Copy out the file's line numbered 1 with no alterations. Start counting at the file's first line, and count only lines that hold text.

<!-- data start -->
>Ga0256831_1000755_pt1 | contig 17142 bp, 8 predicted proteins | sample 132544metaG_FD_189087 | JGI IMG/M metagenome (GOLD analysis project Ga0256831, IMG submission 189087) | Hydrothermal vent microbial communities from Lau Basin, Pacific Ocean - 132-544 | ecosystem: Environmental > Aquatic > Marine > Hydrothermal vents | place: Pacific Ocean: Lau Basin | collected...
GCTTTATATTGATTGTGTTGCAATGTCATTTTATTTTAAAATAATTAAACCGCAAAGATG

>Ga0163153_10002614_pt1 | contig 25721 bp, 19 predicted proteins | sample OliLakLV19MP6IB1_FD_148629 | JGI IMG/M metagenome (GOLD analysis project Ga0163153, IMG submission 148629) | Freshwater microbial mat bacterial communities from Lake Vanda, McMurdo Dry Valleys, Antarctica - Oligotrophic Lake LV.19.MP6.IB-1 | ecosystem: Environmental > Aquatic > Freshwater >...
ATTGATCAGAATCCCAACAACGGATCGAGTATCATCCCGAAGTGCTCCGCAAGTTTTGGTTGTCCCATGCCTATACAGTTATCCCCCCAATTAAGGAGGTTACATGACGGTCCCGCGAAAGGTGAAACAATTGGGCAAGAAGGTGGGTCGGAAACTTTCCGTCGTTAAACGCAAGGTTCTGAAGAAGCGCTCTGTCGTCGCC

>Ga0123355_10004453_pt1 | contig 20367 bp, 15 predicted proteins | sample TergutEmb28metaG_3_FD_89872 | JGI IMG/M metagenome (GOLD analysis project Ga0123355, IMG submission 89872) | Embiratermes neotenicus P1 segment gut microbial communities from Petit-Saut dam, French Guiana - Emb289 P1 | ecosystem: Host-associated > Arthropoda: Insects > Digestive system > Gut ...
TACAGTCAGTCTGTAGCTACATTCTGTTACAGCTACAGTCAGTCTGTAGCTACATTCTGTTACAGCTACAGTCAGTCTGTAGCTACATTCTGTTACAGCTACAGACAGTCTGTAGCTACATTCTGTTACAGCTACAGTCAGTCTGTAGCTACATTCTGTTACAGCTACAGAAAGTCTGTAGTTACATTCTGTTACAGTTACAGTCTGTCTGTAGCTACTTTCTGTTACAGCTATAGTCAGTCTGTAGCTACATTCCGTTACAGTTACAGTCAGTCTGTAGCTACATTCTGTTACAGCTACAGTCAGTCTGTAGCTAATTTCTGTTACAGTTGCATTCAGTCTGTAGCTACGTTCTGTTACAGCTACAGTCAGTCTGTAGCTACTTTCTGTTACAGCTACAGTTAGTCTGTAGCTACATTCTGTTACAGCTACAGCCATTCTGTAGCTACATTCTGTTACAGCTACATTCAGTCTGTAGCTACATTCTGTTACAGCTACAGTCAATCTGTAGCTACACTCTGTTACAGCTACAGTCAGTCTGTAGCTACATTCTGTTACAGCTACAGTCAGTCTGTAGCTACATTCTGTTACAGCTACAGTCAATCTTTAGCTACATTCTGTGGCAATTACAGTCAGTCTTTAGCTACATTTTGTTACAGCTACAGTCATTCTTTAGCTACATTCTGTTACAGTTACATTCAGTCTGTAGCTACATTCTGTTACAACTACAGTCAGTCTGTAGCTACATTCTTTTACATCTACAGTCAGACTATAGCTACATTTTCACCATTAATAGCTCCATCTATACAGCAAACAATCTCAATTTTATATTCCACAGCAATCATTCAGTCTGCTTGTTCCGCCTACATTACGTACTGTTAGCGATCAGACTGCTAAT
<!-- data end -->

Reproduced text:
>Ga0256831_1000755_pt1 | contig 17142 bp, 8 predicted proteins | sample 132544metaG_FD_189087 | JGI IMG/M metagenome (GOLD analysis project Ga0256831, IMG submission 189087) | Hydrothermal vent microbial communities from Lau Basin, Pacific Ocean - 132-544 | ecosystem: Environmental > Aquatic > Marine > Hydrothermal vents | place: Pacific Ocean: Lau Basin | collected...